The solutions to fully fund Social Security Disability and Retirement are not as complex as they are often made to appear
Much of the discussion involving the solvency of the Social Security Disability Insurance (SSSDI) program makes it sound like a “fix” is a really difficult problem. It is suggested that even though economic experts have forecast the shortfall for decades, we often see statements like, “Yet, despite around a dozen potential fixes being available, neither political party has been able to come up with an adequate solution as of yet.”
What is an “adequate” solution?
This issue is made to sound as if it were akin to developing a cure for cancer or a Grand Unified Theory for atomic physicists. The unstated premise is that it must be a very, very difficult problem, after all, Congress has been “grappling” with it for 35 years. What might be surprising is that the recommendations from the late 1980s essentially remain valid today.
Raise the retirement age
The retirement age for full Social Security retirement benefits was changed in the 1980s from 65 to 67, which will be applicable by 2027.
While this reduces pressure in the much larger retirement side of Social Security, it ironically makes things more difficult for the SSDI program, as those receiving SSD benefits transition to retirement benefits at full retirement age (FRA). This has meant SSDI has had to fund two additional years of benefits for disabled workers before they reach FRA and go on to the retirement side of the balance sheet.
This gradual increase to age 67 for FRA is one of the factors that have contributed to the exhaustion of the SSD trust fund that had been expected to occur this year, before the budget deal of last year resolved that issue temporarily.
Increase the amount of income covered by FICA
Raising the amount of income subject to FICA tax, which funds all of SSA’s programs, would eliminate a significant amount of the shortfall, and would protect beneficiaries to the year 2085 according to projections from the SSA’s Chief Actuary’s office.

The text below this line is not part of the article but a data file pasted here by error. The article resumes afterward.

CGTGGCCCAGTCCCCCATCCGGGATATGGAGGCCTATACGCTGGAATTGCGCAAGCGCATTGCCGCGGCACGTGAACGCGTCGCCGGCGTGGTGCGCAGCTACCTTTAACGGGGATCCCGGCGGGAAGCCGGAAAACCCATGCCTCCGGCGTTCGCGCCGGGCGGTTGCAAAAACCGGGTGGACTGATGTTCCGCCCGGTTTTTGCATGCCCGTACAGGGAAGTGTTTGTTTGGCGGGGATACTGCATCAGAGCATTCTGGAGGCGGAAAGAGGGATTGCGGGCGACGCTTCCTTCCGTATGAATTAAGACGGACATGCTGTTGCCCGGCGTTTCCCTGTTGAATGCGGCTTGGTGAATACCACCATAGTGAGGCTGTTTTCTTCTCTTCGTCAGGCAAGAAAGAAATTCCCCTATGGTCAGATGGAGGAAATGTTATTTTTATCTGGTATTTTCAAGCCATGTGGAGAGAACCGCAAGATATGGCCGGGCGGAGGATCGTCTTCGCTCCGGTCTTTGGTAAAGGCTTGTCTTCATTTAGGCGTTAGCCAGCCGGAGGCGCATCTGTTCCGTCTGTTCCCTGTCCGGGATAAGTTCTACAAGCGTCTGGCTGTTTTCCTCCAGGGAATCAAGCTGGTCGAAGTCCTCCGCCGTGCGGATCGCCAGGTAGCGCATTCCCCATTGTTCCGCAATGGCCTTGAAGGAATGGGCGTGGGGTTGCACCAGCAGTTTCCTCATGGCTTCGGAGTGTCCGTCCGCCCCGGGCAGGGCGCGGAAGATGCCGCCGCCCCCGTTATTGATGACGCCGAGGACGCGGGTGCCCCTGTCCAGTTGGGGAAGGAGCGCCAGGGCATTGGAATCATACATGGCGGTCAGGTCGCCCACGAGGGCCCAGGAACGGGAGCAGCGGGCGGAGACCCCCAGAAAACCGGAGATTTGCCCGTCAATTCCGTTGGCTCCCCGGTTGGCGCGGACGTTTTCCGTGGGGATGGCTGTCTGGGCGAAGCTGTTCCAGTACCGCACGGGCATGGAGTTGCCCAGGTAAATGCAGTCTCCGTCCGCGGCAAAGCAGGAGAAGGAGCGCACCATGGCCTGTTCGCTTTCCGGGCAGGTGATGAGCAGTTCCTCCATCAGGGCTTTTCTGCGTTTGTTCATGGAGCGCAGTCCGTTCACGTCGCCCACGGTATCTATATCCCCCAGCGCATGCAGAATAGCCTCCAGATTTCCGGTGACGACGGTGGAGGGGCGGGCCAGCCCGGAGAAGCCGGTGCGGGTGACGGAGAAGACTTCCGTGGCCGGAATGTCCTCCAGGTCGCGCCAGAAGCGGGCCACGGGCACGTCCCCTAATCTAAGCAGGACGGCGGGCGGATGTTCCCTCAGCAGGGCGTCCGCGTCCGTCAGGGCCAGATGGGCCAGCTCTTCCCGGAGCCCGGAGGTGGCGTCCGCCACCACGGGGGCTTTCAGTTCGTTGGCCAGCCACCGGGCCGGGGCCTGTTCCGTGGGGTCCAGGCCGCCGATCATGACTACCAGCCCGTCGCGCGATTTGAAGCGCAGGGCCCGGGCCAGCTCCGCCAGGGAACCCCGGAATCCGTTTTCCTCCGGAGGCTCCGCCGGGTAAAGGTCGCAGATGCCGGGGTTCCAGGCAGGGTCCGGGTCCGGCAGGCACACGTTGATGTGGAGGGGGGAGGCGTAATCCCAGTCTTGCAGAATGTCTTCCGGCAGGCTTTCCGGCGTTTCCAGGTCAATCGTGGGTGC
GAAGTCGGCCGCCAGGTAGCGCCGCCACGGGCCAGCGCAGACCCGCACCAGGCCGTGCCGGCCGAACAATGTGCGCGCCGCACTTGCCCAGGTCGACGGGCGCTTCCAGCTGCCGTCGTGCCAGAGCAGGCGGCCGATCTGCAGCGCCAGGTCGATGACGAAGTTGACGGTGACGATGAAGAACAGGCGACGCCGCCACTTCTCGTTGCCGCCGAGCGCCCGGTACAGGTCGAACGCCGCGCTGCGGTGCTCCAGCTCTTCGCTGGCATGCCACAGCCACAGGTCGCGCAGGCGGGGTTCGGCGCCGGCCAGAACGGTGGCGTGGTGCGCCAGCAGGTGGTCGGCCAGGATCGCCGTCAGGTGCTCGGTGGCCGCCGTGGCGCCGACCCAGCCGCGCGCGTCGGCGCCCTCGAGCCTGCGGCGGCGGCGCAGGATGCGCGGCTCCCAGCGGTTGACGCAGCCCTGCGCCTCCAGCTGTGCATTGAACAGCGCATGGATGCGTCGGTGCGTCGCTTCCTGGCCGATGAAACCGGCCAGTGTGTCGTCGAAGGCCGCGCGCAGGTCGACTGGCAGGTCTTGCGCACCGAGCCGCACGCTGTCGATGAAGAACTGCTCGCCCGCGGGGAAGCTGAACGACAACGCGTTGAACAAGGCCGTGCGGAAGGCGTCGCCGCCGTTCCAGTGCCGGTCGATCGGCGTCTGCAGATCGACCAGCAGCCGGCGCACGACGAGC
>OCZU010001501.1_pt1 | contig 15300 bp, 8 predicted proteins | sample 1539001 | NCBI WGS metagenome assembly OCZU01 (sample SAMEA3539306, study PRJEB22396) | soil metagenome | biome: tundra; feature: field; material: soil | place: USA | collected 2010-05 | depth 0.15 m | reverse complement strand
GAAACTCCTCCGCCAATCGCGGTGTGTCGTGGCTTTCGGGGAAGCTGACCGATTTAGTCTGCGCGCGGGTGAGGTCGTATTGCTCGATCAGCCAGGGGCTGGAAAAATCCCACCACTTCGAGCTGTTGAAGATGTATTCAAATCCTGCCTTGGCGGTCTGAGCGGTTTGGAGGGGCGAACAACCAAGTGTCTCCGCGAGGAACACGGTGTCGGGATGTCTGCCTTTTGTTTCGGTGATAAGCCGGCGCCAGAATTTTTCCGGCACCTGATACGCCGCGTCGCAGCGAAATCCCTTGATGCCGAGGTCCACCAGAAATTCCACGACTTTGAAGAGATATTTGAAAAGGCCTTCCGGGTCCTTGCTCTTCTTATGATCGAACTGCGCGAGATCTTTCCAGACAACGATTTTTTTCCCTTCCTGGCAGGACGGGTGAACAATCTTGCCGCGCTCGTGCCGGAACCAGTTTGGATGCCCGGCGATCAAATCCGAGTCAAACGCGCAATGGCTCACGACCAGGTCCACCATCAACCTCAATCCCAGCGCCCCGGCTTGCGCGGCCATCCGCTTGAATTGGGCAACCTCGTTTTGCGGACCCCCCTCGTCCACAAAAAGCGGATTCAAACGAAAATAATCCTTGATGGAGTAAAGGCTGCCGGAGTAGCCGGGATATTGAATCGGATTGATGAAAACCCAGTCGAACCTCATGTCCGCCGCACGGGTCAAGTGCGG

One consequence of the lack of income growth for the majority of American workers during the last 50 years has been a reduction in the FICA receipts. The shifting of income into higher income brackets means proportionally, less income is subject to the FICA tax, which phases out at $118,500 in 2015.
By removing the limitation, SSA would receive an additional $100 billion, which would eliminate the shortfall. While that would potentially be an unpopular move among those earning more than $118,500, even increasing the limit to $150,000 would take care of 50 percent of the shortfall.
For those who wish to make it sound like SSA’s problems are technically intractable and unsolvable problems, this straightforward solution undercuts those arguments.
Increase the tax rate
An additional change that has been suggested would be to increase the rate of the FICA tax, which is shared between employees and employers. Increasing this tax by a few percentage points could also eliminate the need to cut 20 percent of SSD benefits in 2022 and the same percentage of retirement benefits in 2034.
The most politically palatable solution would be a combination of increasing the rate of the FICA tax, raising the phase out above the current $118,500 level and potentially increasing the retirement age.
Clearly, this is not a difficult technical problem of the same nature as a cancer cure. The important thing to remember is that we all hope that we will grow old and anyone could suffer a misfortune that could lead to the need for SSD. We all have an inherent interest in ensuring the long-term financial solvency of these programs.